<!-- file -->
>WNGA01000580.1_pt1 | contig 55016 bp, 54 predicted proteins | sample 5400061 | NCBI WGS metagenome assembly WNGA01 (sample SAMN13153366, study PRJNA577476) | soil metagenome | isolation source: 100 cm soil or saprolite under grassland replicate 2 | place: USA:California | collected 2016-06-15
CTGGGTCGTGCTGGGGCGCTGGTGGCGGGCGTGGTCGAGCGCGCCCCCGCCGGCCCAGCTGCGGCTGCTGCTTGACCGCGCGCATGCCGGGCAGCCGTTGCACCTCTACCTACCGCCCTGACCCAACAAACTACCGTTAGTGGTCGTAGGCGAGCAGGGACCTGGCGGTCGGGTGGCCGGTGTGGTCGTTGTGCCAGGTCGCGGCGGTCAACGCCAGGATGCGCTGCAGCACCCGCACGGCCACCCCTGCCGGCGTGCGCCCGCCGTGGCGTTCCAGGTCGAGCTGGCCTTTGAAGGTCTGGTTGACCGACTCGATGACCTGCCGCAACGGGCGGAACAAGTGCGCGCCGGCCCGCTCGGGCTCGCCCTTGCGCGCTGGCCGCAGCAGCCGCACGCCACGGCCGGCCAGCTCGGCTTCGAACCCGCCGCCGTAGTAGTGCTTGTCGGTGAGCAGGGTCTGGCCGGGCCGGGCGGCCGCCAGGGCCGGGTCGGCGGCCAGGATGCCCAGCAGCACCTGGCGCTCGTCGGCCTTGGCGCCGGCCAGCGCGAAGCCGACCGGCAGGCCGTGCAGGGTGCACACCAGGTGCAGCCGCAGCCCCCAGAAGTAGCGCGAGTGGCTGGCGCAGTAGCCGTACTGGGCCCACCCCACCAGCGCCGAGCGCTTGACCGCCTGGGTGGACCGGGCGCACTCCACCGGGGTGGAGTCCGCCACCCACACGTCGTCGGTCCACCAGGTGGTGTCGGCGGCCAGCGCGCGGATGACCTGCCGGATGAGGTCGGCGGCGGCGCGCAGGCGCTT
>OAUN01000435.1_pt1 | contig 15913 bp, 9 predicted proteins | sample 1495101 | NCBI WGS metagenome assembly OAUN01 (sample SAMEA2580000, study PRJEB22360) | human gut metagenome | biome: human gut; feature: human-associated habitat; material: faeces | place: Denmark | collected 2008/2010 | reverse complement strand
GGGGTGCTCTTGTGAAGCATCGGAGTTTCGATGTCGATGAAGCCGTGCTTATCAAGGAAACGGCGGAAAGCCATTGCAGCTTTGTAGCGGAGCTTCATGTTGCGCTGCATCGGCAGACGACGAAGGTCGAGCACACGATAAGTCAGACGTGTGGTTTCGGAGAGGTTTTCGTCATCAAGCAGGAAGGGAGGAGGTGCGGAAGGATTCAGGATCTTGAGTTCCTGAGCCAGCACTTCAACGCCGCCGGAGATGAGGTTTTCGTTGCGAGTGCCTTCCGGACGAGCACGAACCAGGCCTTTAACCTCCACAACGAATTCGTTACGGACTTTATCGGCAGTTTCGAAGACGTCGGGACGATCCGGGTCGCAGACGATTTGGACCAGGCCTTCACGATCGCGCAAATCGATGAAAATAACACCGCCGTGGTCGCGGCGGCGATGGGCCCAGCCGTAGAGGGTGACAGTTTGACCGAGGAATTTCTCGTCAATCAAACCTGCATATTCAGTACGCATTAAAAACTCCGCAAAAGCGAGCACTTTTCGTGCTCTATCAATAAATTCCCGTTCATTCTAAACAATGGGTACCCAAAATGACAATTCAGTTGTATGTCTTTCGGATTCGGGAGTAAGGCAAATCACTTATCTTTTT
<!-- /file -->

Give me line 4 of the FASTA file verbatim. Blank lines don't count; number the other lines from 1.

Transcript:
GGGGTGCTCTTGTGAAGCATCGGAGTTTCGATGTCGATGAAGCCGTGCTTATCAAGGAAACGGCGGAAAGCCATTGCAGCTTTGTAGCGGAGCTTCATGTTGCGCTGCATCGGCAGACGACGAAGGTCGAGCACACGATAAGTCAGACGTGTGGTTTCGGAGAGGTTTTCGTCATCAAGCAGGAAGGGAGGAGGTGCGGAAGGATTCAGGATCTTGAGTTCCTGAGCCAGCACTTCAACGCCGCCGGAGATGAGGTTTTCGTTGCGAGTGCCTTCCGGACGAGCACGAACCAGGCCTTTAACCTCCACAACGAATTCGTTACGGACTTTATCGGCAGTTTCGAAGACGTCGGGACGATCCGGGTCGCAGACGATTTGGACCAGGCCTTCACGATCGCGCAAATCGATGAAAATAACACCGCCGTGGTCGCGGCGGCGATGGGCCCAGCCGTAGAGGGTGACAGTTTGACCGAGGAATTTCTCGTCAATCAAACCTGCATATTCAGTACGCATTAAAAACTCCGCAAAAGCGAGCACTTTTCGTGCTCTATCAATAAATTCCCGTTCATTCTAAACAATGGGTACCCAAAATGACAATTCAGTTGTATGTCTTTCGGATTCGGGAGTAAGGCAAATCACTTATCTTTTT